Saffron is said to have been brought to Kashmir from Persia by two Sufi saints, while other accounts attribute its introduction to an Indian Buddhist missionary, Madhyantika, who sowed saffron corns in Kashmir. Historians also cite ancient Chinese herbalist Wan Zhen, who wrote that Kashmir was the land of saffron when it was offered to Buddha around the third century. He also wrote that it was used to add scent to wines.
Pampore, where most saffron cultivation in India takes place, derives its name from ‘Padmanpore’, which meant ‘Land of Gold’ — a reference to saffron’s vibrant colour.
During harvesting, the temperature must neither be hot nor too cold. The plant thrives well in cold regions with a warm or sub-tropical climate, and requires a rich, well-drained, sandy or loamy soil. All of these conditions are found in Pampore.
Saffron cultivation requires extensive manual labour and the flowers need to be picked individually by hand. The flowers are then dried naturally in the sun, taking about five days to dry out. Nowadays, however, some farmers use solar dryers to complete the drying process in about eight hours. The dried flowers must then be processed by hand, with the precious stigmas carefully removed. The top of each makes for the best quality saffron, and the lower makes for inferior quality spice. Right now, top-quality saffron sells for Rs200,000 (Dh11,550) or more per kilogram. It takes about 170,000 flowers to make up each kilogram of saffron.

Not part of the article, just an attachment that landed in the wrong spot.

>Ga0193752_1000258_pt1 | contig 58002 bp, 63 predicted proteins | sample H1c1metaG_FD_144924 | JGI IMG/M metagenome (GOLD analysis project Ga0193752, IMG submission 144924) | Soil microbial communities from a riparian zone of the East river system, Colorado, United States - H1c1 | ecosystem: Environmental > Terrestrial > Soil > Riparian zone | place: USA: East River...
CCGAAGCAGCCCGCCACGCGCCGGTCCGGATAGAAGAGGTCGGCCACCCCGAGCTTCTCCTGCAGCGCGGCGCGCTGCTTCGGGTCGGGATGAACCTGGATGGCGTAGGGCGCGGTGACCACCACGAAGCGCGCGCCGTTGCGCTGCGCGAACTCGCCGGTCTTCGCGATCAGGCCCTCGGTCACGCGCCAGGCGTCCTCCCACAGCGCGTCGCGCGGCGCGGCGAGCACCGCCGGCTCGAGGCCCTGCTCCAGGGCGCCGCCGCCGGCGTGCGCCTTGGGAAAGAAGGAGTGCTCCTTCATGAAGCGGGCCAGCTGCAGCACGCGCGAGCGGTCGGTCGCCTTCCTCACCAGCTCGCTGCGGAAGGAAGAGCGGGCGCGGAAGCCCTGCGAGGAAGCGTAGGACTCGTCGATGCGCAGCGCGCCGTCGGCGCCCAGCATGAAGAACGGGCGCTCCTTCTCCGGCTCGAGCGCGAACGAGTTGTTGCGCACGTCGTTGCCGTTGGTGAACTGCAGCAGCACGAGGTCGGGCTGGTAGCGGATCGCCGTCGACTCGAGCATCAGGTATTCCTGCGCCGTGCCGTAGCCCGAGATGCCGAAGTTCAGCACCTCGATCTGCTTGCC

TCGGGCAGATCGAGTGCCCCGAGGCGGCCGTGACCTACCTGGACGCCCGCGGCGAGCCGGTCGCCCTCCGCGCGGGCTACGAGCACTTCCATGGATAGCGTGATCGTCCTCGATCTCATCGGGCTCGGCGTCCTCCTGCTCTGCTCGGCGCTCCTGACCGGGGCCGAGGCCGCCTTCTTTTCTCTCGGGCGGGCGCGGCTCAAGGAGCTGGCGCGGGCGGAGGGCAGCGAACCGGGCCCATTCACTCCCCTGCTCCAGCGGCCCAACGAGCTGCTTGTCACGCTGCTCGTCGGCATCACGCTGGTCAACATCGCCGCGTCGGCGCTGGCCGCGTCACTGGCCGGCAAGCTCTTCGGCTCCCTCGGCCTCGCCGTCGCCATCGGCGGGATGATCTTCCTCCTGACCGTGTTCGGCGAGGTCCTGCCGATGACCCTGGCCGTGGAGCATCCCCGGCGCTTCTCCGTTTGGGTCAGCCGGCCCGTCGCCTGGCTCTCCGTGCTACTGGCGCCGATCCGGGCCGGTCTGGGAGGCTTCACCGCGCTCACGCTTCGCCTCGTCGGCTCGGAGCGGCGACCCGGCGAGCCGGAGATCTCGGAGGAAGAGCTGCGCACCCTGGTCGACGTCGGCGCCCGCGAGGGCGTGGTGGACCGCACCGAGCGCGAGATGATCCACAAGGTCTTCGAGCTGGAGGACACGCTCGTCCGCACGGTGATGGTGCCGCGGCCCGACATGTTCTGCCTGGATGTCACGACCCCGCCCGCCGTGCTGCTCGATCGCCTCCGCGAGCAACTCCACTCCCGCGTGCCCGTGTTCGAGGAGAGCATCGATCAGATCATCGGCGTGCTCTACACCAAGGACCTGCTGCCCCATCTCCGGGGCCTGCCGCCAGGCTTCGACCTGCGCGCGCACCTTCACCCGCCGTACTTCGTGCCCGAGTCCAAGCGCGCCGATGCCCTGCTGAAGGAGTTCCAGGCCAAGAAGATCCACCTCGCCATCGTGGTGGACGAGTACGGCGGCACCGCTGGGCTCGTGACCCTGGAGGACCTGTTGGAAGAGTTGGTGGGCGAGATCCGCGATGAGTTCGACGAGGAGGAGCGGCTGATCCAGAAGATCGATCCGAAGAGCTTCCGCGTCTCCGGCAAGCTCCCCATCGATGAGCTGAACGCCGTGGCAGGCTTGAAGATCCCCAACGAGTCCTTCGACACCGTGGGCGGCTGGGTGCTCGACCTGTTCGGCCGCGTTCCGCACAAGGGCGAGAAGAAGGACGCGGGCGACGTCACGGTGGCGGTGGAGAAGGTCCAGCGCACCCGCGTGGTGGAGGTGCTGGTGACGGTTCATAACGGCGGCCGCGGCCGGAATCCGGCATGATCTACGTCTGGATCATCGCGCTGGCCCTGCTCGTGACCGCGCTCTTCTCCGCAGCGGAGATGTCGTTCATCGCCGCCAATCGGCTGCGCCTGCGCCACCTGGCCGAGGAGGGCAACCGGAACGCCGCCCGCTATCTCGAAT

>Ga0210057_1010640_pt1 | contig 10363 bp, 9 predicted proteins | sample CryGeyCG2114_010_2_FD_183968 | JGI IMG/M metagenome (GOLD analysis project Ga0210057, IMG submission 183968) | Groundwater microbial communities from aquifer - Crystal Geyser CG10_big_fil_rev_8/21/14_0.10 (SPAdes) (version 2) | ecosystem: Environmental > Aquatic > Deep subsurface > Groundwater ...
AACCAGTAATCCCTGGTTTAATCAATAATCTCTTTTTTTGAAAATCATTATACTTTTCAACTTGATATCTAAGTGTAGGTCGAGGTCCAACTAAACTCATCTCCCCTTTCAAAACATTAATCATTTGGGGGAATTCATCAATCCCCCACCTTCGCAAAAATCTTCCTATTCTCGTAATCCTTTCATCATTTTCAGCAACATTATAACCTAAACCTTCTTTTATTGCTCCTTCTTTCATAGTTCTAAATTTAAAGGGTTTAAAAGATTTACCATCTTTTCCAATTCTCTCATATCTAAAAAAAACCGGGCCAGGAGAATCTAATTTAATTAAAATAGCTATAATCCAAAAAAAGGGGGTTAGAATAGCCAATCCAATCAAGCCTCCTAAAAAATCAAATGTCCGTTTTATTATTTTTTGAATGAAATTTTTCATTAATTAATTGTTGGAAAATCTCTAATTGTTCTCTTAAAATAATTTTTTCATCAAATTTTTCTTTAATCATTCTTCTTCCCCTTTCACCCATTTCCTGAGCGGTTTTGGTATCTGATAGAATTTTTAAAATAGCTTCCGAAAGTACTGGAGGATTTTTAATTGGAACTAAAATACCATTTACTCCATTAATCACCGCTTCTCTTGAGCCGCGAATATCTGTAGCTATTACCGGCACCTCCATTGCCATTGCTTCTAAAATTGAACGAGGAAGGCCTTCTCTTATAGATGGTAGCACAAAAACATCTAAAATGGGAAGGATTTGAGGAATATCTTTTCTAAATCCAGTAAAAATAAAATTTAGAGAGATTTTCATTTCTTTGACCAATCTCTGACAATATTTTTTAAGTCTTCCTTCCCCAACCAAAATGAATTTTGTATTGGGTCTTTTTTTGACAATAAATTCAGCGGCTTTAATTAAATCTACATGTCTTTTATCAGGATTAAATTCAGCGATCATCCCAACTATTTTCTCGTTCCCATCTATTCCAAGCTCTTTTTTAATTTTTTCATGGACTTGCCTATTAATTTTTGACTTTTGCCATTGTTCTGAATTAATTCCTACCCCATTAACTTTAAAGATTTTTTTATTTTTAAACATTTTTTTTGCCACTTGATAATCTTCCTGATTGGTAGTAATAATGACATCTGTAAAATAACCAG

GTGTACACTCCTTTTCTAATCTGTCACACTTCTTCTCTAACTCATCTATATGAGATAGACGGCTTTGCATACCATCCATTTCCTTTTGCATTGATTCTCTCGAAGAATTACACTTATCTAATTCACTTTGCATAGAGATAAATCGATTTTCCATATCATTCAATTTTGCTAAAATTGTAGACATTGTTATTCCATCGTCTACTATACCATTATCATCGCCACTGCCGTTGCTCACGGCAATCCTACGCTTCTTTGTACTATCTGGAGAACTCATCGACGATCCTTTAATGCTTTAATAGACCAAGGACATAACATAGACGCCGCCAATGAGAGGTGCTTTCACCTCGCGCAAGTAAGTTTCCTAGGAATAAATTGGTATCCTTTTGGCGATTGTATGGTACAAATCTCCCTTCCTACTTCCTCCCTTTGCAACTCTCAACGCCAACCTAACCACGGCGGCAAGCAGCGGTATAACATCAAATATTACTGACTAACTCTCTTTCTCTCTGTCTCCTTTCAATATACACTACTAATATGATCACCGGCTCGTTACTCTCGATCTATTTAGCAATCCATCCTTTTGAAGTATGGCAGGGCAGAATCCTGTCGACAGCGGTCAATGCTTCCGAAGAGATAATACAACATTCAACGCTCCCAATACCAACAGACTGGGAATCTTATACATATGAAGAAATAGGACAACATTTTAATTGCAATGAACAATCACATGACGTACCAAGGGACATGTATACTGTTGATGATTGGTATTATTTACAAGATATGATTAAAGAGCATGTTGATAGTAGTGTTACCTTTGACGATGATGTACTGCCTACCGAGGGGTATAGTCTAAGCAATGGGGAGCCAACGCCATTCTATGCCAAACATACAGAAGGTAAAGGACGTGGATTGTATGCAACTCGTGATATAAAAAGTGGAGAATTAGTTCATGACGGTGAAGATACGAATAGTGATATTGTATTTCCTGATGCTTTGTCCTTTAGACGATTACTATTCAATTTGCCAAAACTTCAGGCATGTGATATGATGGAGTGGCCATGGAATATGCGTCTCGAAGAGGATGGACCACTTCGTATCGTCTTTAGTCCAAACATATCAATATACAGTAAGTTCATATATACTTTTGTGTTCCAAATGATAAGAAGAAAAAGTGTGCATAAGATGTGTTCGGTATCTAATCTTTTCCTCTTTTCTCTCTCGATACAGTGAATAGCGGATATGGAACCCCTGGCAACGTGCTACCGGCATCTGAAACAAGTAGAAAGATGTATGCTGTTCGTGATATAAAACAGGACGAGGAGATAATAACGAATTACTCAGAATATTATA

In November and early December each year, families gather in the living rooms of their homes to separate the stigmas. It’s also a time for storytelling and singing, passing on the shared saffron heritage of Pampore through the centuries.
Every part of the flower is used, with the petals eaten as a vegetable, animals get the stems, and the red stigmas used to make Kashmir’s purest saffron.
There are also medicinal properties associated with saffron. It is used as medicine against various diseases including some types of cancers, and is used in the cosmetic industry for improving skin complexion.
“Saffron is also diaphoretic, generating sweat or perspiration, for children and as stimulant, tonic, and stomachic — beneficial for digestion– an aphrodisiac, and an anodyne and a sedative, diuretic and laxative,” one local scientist claims.
Saffron is used in cuisines across India, Europe, the Middle East, and Turkey and is used in ice creams and special dishes. It is widely used in India for religious purposes and as offering to Hindu deities.
Saffron is also important in Ayurveda medicine where it is used as a remedy against cold, headaches and the retention of urine. In Kashmir, saffron is the main ingredient of its famed saffron Kehwah — a tea-like beverage consumed at most festivities and special occasions.